prove that specifications are never followed, perhaps they
will relapse into the habit of idealizing Matter and attributing
organizing power to that which is a force, namely, mass
multiphed by acceleration. Materialists have always vacillated
between the two theories that either there are no diathemes
or that Matter is a diathete. Our purpose has been to reveal
the absurdity of these two theories and to show that materialism cannot be maintained without the one or the other
of them. Having done this we have completed our present
Into the remaining, unknown, country which we can discern
from our present hilltop others will prove better guides, for
the further we look the less does this country resemble that
in which the engineer has been taught to find his way.
Immediately behind the hill which represents the problem of
how a diathete may influence Matter is another which represents the twin problem of how Matter may influence a diathete.
One of its features represents the problem of perception, but
the outline is not clearly discernible from here. We cannot
even see by which path it should be approached.
Near these hills is another which represents the problem
whether the word "Life" should stand for one single entity
such as Bergson's expression "élan vitale" seems to suggest,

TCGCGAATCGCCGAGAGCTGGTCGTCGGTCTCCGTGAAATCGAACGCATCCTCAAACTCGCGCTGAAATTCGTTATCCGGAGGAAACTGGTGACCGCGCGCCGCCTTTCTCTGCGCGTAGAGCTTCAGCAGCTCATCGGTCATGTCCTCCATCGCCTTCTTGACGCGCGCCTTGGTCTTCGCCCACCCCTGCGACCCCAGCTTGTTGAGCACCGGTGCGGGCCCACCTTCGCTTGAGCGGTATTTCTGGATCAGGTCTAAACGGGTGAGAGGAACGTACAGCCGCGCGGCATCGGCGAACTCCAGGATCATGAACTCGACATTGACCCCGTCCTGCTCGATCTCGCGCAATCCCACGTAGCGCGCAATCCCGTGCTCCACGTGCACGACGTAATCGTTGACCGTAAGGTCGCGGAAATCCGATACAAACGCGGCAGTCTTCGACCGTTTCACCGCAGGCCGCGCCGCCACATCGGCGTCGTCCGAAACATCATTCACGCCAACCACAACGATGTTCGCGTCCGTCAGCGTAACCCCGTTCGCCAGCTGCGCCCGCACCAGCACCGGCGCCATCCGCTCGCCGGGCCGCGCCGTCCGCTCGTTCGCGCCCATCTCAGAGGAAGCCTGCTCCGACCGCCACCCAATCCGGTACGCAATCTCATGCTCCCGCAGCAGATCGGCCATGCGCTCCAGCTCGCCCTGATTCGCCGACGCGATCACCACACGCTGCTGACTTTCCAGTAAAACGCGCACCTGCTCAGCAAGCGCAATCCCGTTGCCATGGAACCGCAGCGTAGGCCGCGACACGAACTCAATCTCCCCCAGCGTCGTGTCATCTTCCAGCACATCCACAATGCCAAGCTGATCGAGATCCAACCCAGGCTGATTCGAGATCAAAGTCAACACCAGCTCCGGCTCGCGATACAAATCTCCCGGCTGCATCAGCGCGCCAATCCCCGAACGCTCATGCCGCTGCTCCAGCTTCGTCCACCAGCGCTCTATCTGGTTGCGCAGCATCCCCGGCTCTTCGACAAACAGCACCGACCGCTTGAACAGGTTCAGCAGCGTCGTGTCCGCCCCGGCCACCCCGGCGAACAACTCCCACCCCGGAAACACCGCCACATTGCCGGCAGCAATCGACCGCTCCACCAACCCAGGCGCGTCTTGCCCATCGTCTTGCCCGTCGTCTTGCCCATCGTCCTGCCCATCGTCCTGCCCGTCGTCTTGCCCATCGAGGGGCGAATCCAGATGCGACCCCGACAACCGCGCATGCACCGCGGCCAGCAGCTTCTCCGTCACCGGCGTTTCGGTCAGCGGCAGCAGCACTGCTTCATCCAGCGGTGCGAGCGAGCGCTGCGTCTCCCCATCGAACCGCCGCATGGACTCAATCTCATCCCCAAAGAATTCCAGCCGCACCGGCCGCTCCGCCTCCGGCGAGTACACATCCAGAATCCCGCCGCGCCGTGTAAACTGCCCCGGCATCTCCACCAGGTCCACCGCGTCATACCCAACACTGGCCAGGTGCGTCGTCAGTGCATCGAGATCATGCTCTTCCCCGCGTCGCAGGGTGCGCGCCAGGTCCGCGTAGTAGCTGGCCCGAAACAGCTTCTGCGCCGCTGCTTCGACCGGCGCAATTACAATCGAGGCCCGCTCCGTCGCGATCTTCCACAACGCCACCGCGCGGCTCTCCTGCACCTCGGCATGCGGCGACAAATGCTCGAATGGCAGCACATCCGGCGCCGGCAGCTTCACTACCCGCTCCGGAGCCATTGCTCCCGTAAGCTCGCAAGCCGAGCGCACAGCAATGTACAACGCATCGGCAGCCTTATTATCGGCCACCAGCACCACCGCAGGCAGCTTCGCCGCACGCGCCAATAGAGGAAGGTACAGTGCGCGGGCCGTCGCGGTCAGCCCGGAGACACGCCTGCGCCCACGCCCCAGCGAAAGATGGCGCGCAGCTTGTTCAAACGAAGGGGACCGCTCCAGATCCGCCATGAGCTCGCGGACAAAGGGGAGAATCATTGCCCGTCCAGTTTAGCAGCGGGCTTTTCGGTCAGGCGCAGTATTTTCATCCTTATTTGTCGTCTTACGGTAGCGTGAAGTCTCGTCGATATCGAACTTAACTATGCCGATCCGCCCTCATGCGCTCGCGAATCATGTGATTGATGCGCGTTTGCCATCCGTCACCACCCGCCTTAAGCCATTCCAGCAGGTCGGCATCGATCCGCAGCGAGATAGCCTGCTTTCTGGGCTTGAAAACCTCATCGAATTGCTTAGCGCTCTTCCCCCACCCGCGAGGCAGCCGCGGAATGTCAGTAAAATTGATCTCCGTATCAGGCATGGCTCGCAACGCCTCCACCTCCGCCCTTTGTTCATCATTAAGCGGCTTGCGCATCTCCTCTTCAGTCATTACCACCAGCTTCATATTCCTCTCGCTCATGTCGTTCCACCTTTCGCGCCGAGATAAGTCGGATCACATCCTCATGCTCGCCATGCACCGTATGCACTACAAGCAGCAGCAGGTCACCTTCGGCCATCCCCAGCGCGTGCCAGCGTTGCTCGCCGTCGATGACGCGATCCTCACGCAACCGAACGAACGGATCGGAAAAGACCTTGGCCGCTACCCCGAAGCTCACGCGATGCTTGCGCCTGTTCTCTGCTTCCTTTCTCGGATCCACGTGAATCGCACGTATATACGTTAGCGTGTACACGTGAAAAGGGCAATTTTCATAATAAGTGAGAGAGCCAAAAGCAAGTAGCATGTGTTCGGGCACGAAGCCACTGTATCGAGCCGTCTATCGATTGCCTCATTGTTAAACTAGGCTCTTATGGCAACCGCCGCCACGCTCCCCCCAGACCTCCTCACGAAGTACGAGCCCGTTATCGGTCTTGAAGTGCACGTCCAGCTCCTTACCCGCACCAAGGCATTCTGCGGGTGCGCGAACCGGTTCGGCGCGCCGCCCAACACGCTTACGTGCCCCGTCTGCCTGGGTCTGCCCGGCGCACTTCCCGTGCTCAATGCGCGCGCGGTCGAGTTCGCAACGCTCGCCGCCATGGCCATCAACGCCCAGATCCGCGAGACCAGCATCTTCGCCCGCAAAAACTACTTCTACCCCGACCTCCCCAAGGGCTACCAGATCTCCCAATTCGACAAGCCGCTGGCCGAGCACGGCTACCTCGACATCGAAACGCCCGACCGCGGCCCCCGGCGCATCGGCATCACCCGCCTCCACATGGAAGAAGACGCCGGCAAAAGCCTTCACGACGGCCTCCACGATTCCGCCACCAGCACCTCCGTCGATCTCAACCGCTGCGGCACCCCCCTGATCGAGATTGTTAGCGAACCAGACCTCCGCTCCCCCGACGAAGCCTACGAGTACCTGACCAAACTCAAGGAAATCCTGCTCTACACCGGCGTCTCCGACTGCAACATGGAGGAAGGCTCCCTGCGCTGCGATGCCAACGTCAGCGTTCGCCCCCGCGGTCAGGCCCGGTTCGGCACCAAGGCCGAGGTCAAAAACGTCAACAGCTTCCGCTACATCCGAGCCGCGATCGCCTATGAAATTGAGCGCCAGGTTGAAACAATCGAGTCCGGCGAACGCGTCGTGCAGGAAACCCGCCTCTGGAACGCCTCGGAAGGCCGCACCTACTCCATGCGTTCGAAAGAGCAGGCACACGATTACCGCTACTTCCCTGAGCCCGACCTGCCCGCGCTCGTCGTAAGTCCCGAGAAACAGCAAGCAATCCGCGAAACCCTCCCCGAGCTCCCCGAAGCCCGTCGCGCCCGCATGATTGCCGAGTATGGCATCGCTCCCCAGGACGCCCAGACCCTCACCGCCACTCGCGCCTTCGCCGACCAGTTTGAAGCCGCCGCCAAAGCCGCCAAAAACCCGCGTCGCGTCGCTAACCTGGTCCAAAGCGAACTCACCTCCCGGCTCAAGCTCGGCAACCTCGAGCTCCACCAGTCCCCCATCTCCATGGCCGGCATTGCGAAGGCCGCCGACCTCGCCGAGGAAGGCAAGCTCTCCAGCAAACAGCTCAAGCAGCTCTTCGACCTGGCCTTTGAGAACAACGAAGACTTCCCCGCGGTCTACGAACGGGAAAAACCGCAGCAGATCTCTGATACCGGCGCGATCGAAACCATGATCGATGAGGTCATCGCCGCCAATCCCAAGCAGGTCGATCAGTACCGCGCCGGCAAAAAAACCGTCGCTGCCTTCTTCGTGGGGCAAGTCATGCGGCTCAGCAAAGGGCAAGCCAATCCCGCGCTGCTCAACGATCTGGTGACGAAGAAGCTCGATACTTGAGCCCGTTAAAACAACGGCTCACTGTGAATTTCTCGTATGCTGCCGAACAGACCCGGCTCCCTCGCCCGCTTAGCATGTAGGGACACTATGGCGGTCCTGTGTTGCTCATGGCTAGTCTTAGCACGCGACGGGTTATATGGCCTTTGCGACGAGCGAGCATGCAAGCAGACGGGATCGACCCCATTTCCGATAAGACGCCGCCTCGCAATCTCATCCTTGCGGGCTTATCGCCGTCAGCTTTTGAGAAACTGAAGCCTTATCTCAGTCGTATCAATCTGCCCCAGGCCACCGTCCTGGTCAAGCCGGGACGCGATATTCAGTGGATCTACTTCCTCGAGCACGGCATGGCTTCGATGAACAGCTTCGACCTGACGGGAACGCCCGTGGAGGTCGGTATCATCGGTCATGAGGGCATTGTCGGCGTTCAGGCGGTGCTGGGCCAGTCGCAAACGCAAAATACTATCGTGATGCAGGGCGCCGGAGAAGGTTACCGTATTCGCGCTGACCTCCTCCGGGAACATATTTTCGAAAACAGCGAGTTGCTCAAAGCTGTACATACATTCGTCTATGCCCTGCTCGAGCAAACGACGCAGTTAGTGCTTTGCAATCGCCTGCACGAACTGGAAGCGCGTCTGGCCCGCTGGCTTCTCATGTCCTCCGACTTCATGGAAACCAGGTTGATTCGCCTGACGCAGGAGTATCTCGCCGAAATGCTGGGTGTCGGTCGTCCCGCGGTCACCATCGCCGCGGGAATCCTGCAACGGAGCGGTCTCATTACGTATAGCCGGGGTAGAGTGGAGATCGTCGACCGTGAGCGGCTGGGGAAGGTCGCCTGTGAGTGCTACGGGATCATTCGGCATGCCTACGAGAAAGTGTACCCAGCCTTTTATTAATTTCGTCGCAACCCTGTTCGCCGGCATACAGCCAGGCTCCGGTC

or whether the Life in control of each living organism is
something separate and discrete. The unity of all living
things in their common ancestry seems to lead to one answer,
individual personality seems to lead to the other. We do not
know which to prefer.
Again, there is the problem of the relation between Life
and Mind. Is Mind but a manifestation of Life or is it something distinct? Are some events in the organic world not
only doubly determinate but trebly determinate: firstly by
Matter, secondly by Life, thirdly by Mind?
As we let our gaze follow the horizon we see yet two other
hills. We cannot distinguish them clearly, for in that direction
we have the sun in our eyes. One of these represents the
question whether the Soul of Man is immortal. Deprived of
its workshop, does Life cease to exist or does it find another
sphere of activity? We have, at least, gone a little way towards
this problem. We have shown that Life is a real entity and
a non-material entity. We have proved that the materialist
is wrong when he asserts that there is nothing to survive.
But whether it does survive is another question. Maybe the
problem of immortality will one day be solved by science;
maybe the only path to it is that of faith! Who knows?
The second of the hills which is just under the dazzling
sun represents the question: Can the existence of a God be
proved by science? Maybe this hill is separated from us by
some impassable ravine. But even if it be so we should like
to be able to reach the edge of that ravine. We should like
to explore as much of the landscape before us as may be
within man's feeble powers to traverse. But we, the engineer,
have none of the equipment needed for travel into such
distant regions. Those who, like us, wish to adventure there
must seek other guides. They will be found, we believe,
among theologians, philosophers, biologists and physicists.